There is no place where the Bible explicitly requires church members to be baptized. The Bible is abundantly clear, however, that Christians should be baptized into the Name of the Father, the Son, and the Holy Spirit. (Matthew 28:19) Furthermore, the consistent practice of the apostles was to baptize people immediately after they believed in Jesus. (Acts 2:38, 41; 8:12, 36; 9:18; 10:47; 16:16, 33; 18:8) Since every church member must be a Christian, it follows that they must also be baptized.
What is the fourth requirement for anyone who is thinking of joining a church’s membership?
He must understand this church’s teaching and state his agreement with it. Furthermore, he must make this decision freely and not be under any kind of compulsion from family or church or state.
What is the last prerequisite for joining a church?
He must freely place himself under the authority of that church’s leadership.
What is the church’s leadership?
These are the elders of the church; see here.
Where does the Bible say we must submit to the leadership of a church in order to be a member of the church?
The author of the letter to the Hebrews teaches this:
Obey your leaders, and submit to them, for they keep watch over your souls, as those who will give an account. Let them do this with joy and not with grief, for this would be unprofitable for you. (Hebrews 13:17)
Here the leaders are the elders of the church since they are the ones who watch over our souls as stated here and in Acts 20:28 “Be on guard for yourselves and for all the flock, among which the Holy Spirit has made you overseers, to shepherd the church of God which He purchased with His own blood.” (cf. Isaiah 62:6; Ezekiel 3:17)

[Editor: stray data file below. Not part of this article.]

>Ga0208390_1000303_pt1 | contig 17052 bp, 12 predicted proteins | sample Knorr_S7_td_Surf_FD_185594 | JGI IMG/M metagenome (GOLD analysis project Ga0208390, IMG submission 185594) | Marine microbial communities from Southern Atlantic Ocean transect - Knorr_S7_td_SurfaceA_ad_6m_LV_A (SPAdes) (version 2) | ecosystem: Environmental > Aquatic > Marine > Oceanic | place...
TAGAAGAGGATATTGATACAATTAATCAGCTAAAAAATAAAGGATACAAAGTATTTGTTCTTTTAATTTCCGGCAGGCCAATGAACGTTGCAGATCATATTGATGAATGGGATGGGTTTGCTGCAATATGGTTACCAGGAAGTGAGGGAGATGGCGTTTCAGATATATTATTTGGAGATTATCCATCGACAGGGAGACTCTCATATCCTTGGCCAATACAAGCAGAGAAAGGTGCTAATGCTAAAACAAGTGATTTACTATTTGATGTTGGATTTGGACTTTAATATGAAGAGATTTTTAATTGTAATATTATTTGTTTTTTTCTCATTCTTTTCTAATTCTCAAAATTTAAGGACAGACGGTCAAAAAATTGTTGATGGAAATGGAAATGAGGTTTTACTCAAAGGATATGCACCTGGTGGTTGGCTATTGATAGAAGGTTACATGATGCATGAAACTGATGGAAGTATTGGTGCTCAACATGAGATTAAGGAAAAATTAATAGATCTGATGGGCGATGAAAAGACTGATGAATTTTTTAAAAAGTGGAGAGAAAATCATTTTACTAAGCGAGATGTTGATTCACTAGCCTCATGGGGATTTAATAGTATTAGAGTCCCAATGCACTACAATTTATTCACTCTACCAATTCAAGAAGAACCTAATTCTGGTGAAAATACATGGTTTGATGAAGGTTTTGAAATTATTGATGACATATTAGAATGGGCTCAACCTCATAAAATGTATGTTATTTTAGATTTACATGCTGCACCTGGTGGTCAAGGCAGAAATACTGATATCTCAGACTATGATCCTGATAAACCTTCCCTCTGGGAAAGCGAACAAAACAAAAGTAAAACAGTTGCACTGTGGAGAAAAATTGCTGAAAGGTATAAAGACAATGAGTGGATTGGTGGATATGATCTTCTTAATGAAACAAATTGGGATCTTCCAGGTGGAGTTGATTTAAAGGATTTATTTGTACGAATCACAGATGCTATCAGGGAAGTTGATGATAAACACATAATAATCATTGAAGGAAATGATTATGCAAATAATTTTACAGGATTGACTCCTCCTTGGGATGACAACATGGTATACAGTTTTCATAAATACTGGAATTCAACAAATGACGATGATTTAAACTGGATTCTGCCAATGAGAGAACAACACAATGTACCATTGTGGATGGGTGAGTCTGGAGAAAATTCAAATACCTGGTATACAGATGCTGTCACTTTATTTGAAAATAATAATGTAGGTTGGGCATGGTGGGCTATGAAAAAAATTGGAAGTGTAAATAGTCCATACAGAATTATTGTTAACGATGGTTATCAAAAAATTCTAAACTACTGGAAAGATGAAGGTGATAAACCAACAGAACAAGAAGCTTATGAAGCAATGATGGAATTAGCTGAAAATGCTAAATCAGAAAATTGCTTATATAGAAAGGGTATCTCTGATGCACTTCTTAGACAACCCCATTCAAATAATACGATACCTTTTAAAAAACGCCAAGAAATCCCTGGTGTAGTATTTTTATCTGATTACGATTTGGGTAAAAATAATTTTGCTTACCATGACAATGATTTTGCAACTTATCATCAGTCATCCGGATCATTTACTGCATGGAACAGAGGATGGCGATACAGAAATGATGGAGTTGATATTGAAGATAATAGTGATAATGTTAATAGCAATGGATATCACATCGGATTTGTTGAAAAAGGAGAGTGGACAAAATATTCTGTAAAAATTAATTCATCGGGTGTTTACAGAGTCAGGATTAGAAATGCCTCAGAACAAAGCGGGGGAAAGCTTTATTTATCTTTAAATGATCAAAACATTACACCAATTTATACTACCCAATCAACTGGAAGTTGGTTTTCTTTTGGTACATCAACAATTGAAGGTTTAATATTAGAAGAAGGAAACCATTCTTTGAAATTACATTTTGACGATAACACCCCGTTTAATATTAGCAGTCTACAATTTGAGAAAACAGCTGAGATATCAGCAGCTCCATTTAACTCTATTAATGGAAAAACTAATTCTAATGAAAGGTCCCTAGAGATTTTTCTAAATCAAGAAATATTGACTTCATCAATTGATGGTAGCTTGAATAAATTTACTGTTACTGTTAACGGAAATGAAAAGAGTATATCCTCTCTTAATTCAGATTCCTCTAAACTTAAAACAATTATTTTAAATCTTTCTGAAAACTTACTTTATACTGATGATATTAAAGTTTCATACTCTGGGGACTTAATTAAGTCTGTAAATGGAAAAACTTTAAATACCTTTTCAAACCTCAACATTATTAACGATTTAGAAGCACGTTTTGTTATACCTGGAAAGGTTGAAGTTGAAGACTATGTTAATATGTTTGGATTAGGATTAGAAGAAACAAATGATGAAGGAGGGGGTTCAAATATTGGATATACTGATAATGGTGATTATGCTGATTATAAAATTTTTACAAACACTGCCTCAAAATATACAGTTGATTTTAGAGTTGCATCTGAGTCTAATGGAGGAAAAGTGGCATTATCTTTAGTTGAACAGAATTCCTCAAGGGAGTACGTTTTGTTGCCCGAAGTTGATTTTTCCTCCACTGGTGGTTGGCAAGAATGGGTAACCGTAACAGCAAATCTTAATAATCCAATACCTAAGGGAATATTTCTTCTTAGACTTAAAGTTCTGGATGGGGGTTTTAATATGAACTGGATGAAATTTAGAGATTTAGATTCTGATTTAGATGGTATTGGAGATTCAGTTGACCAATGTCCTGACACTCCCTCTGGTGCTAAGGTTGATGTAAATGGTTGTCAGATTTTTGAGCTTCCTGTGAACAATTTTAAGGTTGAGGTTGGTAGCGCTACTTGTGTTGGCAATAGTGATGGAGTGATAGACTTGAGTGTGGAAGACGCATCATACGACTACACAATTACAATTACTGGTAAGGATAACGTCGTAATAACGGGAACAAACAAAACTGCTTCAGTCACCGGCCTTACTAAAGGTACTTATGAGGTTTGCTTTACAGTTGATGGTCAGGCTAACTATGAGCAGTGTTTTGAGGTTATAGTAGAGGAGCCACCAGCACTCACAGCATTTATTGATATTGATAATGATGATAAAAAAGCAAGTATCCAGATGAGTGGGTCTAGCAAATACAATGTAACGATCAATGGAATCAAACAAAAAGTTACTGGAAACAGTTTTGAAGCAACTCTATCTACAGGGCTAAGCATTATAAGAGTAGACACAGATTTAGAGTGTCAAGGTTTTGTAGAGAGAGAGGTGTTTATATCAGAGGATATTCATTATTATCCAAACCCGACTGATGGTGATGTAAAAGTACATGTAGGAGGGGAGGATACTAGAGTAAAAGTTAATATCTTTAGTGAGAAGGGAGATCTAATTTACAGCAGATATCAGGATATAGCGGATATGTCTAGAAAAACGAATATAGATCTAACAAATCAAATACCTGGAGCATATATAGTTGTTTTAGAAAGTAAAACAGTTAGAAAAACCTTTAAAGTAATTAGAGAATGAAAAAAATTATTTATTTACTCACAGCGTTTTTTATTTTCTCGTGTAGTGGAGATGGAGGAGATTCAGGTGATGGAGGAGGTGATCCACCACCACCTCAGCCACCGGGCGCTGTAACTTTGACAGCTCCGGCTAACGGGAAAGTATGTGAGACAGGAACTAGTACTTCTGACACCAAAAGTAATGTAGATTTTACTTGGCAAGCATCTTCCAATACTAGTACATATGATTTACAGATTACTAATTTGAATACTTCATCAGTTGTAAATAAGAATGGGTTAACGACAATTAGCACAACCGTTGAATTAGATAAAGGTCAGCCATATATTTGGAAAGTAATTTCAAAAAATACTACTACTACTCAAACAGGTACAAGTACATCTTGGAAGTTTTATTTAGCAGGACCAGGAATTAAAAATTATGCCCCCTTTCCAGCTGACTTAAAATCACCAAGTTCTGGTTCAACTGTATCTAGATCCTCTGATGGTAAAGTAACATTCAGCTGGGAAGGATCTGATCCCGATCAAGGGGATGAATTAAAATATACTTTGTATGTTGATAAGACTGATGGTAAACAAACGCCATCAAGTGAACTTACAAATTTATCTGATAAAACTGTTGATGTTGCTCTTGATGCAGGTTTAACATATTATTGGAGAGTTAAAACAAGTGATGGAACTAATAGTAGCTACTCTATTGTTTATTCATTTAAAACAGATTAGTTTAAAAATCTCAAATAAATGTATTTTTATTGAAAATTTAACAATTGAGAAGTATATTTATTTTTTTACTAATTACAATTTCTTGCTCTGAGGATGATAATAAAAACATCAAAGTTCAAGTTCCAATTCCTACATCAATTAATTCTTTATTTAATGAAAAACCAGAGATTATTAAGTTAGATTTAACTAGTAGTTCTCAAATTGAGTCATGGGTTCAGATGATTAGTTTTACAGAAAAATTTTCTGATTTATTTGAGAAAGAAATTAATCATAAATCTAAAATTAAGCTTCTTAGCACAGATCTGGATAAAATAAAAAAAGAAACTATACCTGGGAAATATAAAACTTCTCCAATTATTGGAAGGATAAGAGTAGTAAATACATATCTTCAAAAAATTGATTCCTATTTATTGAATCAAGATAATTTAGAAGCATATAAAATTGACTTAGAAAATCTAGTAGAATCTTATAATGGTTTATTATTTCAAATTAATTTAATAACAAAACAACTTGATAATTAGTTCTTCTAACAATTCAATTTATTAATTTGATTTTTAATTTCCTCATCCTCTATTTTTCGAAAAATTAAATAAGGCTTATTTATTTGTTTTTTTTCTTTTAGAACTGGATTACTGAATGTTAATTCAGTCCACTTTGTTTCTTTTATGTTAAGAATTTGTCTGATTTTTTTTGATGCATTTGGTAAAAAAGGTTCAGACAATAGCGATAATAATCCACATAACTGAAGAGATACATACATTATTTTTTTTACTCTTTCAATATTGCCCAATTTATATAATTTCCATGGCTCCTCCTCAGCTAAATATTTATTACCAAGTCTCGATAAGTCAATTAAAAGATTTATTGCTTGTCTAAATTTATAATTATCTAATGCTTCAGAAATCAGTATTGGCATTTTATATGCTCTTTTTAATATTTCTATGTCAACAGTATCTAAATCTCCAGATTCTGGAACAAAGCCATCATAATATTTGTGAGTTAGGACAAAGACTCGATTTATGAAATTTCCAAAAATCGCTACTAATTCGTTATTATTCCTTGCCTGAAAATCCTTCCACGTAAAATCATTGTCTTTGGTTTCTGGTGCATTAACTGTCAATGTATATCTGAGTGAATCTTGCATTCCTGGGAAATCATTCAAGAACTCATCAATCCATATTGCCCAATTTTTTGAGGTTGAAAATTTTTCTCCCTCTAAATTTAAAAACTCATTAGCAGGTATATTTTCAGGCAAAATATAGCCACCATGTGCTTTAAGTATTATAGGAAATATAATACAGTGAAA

Is this submission to the church’s leadership absolute?
It is not. The church’s leadership are not infallible and can make decisions that are not consistent with the Bible. In this case, the church leadership must be disobeyed as Peter and the rest of the apostles. (Acts 5:29)
The Church’s Responsibility
Who makes the decision about whether to allow a certain person into the church’s membership?
This decision is made by the elders.
Where does the Bible teach this?
This is not explicitly taught in Scripture but is implied from the general principle that it is the elders who have the responsibility to protect the church of God.
Be on guard for yourselves and for all the flock, among which the Holy Spirit has made you overseers, to shepherd the church of God which He purchased with His own blood. (Acts 20:28; cf 1 Timothy 4:16; 5:17)
How can the elders know who is really a Christian and how isn’t?
This is not even possible; neither is it what God expects from the elders. The elders are simply to receive a person’s profession of faith and to ensure that he makes it intelligently. More than this, they cannot do and are not allowed to do.
What does it mean to make an intelligent profession of faith?
This means that a person claims to trust in Jesus for his salvation and that he has a basic understanding of what this means.
Why did you say previously that the elders are not allowed to try and determine whether a given applicant is really a Christian?
Because Jesus forbid this in the parable of the wheat and weeds.
What did Jesus teach in this parable?
The central point of this parable is the fact that there will be true and false Christians in the kingdom of God until the end of time. This is the reason for the distinction between the visible and invisible church. The Second Helvetic Confession (middle of p874), for instance, states: